Wednesday, May 4, 2016

Judith Ivory - Beast

American heiress Louise Vandermeer has agreed to marry a European aristocrat. Her intended is rumored to be a hideously ugly man, a prospect that propels her into a reckless shipboard affair with a compelling stranger she never sees in the light of day. Unbeknownst to Louise, her mystery man is actually her betrothed, Charles d'Harcourt, whose romantic prank backfires when he becomes smitten with his own fiancee.

Comment: I've had my eye on this book for years because I've heard it was a version of Beauty and the Beast and that is my favorite Disney fairytale, therefore I feel curious about books with that theme and also because I've read another book by the author, which I liked and I wanted to get that idea again. Sadly, that didn't happen.

This is the story of Charles Harcourt, a wealthy aristocrat french lord that has interests in perfumes and fragrances and so on and after letters exchanged with a prosper American businessman, he decides to marry that man's daughter without having seen her before.
Trying to get an idea of his unknown fiancé, he travels in the same ship as her family does and what he learns isn't positive as Louise seems vain and not interested in him. He decides to play a joke on her by seducing her and seeing how far would she go. However, the two of them fall in love and Charles doesn't know how to fix things when do meet officially and marry. Will they be happy?

My answer to the question above is pretty much the reflex of my overall opinion and lack of interest in the story: who cares?
I felt disappointed in this story because it's almost idiotic how things progressed and I can't find any similarity in terms of narrative between this book and the one I've read before by the author, which was much better in any level.
This book has one of the themes, or is based on one of the themes I like the most but there's nothing remotely connected to the Beauty and the Beast idea except the heroine is considered gorgeous and the hero less so. Then the plot is one of the silliest in romance, I thought.

Basically, he story develops as such: hero hears heroine doesn't consider him a good party or someone she would like to married to because she heard he didn't look handsome and thought that a given fact. Hero then decides to play a game with heroine and prove to her attraction can exist without physical eye contact, which is absurd because he does see her that way. The best way to play a prank is to pretend to be someone else, never reveal his face and seduce his fiancé. When she obviously gives in, he thinks he should feel superior to have gained the upper hand with a 18 year old girl who appears to be vain and without much personality. However, in their little game - of which she has no clue - he falls in love with her and feel bad by having deceived her so what does he think to do? He will disappear as her unknown lover, be her husband and make her feel for him the same way she felt about the man in the ship where all this happened.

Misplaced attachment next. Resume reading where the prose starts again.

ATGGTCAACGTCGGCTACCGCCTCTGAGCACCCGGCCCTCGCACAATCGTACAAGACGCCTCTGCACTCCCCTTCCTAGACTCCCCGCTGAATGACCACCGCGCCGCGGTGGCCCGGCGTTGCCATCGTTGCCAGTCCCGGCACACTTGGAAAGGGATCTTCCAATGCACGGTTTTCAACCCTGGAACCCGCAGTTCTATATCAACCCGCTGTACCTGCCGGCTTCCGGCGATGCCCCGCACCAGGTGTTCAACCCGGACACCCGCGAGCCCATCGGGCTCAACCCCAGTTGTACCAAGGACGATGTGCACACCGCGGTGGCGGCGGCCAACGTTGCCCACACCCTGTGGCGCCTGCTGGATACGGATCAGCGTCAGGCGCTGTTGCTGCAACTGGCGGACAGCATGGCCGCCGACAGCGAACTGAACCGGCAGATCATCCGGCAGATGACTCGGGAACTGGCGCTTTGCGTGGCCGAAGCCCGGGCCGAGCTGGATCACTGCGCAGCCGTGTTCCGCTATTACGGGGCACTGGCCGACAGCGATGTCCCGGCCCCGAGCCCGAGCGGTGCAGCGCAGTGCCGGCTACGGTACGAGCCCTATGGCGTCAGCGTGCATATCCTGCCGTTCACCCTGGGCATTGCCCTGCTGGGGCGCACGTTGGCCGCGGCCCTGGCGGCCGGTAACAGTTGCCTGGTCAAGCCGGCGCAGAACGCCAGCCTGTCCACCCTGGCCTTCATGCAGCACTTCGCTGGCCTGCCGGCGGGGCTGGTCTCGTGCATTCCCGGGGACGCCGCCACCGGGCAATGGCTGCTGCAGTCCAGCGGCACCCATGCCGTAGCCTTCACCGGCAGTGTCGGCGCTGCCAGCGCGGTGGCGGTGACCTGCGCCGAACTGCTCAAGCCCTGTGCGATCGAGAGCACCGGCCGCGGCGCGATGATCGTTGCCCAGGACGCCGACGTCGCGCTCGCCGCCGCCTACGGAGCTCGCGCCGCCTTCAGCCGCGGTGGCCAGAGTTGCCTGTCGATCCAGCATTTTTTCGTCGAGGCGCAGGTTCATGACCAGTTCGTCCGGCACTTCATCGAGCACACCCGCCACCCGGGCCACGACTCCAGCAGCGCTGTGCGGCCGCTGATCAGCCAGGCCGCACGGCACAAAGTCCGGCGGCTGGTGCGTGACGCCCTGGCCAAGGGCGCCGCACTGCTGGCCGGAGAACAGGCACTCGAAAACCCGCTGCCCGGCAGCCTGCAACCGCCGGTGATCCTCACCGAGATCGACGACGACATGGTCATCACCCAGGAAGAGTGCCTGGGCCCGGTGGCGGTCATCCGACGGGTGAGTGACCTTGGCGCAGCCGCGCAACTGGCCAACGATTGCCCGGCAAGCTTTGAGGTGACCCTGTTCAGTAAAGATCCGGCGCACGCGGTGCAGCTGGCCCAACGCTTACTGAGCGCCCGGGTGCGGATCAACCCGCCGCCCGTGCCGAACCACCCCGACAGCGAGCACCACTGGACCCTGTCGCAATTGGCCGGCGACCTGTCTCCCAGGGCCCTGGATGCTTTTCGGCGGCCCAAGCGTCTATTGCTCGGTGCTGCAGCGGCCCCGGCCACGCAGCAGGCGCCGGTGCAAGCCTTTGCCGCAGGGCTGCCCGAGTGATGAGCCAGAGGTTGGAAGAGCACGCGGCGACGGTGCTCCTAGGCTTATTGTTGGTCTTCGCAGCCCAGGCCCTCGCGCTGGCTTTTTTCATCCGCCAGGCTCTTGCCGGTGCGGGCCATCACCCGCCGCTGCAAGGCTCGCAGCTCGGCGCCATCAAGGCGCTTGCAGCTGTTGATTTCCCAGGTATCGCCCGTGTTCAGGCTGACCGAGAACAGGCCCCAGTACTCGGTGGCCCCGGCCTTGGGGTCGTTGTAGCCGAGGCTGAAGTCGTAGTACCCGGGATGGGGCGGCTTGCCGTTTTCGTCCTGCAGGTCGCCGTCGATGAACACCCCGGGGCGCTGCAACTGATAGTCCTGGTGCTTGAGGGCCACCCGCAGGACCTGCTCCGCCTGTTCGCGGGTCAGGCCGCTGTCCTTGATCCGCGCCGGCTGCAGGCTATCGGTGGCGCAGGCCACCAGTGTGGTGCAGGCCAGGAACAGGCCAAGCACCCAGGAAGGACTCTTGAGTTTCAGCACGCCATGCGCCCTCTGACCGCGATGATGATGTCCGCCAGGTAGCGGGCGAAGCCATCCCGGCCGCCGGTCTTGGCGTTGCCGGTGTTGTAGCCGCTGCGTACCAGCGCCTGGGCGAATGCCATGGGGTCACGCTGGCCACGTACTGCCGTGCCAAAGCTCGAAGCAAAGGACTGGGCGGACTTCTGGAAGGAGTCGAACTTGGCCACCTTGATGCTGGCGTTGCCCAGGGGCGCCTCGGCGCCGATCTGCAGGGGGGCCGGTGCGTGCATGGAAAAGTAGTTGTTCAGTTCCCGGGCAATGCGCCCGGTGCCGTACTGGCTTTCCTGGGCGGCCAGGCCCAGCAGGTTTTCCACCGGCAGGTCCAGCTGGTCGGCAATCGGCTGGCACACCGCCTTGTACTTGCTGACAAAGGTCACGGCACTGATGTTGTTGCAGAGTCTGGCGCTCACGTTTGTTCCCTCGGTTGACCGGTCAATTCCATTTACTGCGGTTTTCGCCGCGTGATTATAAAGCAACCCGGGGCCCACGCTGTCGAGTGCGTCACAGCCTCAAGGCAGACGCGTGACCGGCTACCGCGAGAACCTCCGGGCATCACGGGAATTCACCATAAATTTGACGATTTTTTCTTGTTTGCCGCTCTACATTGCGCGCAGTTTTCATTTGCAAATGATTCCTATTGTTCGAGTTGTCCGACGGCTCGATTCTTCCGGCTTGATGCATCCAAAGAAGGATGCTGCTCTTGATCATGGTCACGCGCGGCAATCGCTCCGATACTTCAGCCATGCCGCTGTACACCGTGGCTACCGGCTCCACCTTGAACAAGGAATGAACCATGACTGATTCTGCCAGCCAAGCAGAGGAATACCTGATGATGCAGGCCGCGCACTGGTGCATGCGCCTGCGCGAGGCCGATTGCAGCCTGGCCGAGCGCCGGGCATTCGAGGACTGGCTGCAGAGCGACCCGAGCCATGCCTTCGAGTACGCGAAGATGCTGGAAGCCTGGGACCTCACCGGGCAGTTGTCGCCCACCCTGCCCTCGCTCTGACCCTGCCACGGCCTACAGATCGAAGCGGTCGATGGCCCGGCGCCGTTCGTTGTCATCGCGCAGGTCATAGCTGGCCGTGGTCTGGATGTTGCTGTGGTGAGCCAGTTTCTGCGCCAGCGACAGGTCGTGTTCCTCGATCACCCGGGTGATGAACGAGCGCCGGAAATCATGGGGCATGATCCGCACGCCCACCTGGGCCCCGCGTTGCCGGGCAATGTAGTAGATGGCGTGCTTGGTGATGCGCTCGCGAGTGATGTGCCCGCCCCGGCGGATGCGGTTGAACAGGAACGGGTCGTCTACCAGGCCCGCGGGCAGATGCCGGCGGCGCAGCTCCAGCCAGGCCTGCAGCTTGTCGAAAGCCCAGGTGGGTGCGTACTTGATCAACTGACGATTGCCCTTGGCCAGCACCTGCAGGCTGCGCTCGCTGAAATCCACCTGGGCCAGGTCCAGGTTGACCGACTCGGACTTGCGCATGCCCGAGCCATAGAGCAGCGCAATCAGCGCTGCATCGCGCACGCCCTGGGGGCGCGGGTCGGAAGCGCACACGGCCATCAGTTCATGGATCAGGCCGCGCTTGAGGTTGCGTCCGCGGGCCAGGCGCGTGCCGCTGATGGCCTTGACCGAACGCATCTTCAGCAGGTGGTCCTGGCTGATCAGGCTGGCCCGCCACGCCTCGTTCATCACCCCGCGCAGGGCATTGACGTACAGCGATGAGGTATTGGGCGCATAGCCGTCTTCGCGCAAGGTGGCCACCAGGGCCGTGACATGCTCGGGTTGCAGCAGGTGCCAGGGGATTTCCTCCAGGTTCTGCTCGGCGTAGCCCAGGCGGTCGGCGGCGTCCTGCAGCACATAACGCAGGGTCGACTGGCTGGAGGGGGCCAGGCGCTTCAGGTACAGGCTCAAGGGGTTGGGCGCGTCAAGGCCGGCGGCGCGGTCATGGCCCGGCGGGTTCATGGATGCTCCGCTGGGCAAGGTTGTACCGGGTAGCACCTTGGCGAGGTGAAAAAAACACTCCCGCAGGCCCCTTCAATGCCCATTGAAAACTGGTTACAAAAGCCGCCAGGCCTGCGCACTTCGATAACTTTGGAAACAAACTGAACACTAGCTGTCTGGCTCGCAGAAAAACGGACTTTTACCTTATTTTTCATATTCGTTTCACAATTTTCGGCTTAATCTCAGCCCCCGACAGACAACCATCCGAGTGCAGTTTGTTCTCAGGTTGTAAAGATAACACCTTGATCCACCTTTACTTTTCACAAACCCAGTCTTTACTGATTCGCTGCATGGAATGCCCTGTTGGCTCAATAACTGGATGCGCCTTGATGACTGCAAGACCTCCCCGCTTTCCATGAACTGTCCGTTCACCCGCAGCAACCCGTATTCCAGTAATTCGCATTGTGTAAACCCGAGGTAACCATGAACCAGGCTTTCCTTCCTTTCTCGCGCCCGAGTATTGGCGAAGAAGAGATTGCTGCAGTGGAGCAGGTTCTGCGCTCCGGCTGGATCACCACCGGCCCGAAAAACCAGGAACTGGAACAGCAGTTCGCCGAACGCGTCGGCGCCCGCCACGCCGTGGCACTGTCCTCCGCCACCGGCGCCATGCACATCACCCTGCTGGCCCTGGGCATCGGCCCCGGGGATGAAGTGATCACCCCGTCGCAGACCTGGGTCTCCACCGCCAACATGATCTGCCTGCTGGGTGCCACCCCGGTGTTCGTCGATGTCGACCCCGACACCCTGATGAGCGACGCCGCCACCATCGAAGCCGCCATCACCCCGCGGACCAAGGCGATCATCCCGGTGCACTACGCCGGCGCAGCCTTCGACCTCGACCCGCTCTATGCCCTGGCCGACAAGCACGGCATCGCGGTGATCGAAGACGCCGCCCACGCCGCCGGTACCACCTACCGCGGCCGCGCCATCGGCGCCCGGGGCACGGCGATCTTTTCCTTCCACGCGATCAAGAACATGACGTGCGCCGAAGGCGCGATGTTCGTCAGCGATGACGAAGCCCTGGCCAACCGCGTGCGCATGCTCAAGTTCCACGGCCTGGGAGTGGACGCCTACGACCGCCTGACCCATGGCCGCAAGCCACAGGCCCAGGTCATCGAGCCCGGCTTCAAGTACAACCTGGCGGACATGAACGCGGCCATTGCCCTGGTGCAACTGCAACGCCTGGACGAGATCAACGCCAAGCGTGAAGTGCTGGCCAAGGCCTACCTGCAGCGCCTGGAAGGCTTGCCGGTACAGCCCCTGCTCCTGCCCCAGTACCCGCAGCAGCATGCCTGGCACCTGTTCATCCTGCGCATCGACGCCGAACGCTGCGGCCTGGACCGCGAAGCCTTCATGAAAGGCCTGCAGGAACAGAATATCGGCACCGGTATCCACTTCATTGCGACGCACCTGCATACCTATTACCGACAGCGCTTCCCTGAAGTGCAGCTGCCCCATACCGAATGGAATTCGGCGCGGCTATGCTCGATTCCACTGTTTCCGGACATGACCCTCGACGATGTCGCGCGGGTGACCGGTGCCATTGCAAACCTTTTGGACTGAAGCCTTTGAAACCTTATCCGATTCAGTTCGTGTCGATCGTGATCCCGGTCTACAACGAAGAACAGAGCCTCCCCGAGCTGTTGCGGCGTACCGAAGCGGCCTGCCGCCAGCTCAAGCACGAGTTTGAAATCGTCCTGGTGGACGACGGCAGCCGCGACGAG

I feel really surprised this can be considered a love story because although the idea has some interest,, namely the not revealing who he is immediately, I can't go past the notion he was deceiving her on purpose for silly and selfish reasons!
Everything is even worse because, in reality, I don't even like the heroine, she's vain, silly, immature and nothing in her ways of thought, personality or attitudes made me care about her. Not to mention how easily she let herself be seduced, even if she thought she was "in love".

Overall, I consider this book silly. The characters, both the 18 year old and the 30 something hero behaved like children and I can't imagine how one can enjoy reading about such childish behavior and attitudes. I don't care about these characters, nor the challenges they face to be happy. It was all their doing, after all!
The personal characterization, their personalities and bond didn't appeal to me as romance reader, because I don't think they changed or grown or improved themselves by knowing the other or falling in love, nor did they get a new perspective of life and feelings because of that.

There's a HEA, there is a future to look for on their horizon and that's fine but I feel disappointed in the author's attempt to make this more important or special than what it really is by using the Beauty and Beast concept.
I think this isn't a good love story, the plot is silly, the characters not strong enough to be engaging and charismatic. The end is a mess and I was just eager to finish at that point.
One or two scenes are interesting enough but everything considered, this wasn't an appealing book to me.
I can understand why it works for some people and why many readers have enjoyed it, but I like some seriousness in my books, some notion of reality even in comedies. This was just silly.
Grade: 4/10


  1. I've read once and again that Judith Ivory is considered one of the writers that has produced the most literally ambitious books in the romance genre. Last year I wanted to give her a try as I was ashamed I hadn't read anything written by her. So I tried 'Beast'. I DNF'd it. I was so disappointed... I guess I'll try to end it in the future, but I see I'm not the only one seeing nothing attractive in this story. You some it up perfctly: who cares? I wasn't interested in the characters or in the slow development of the story.

    1. Hi!
      Thank you for commenting.
      Yes, this one was such a letdown! But try The proposition..I think it will give you another perspective on the author's voice.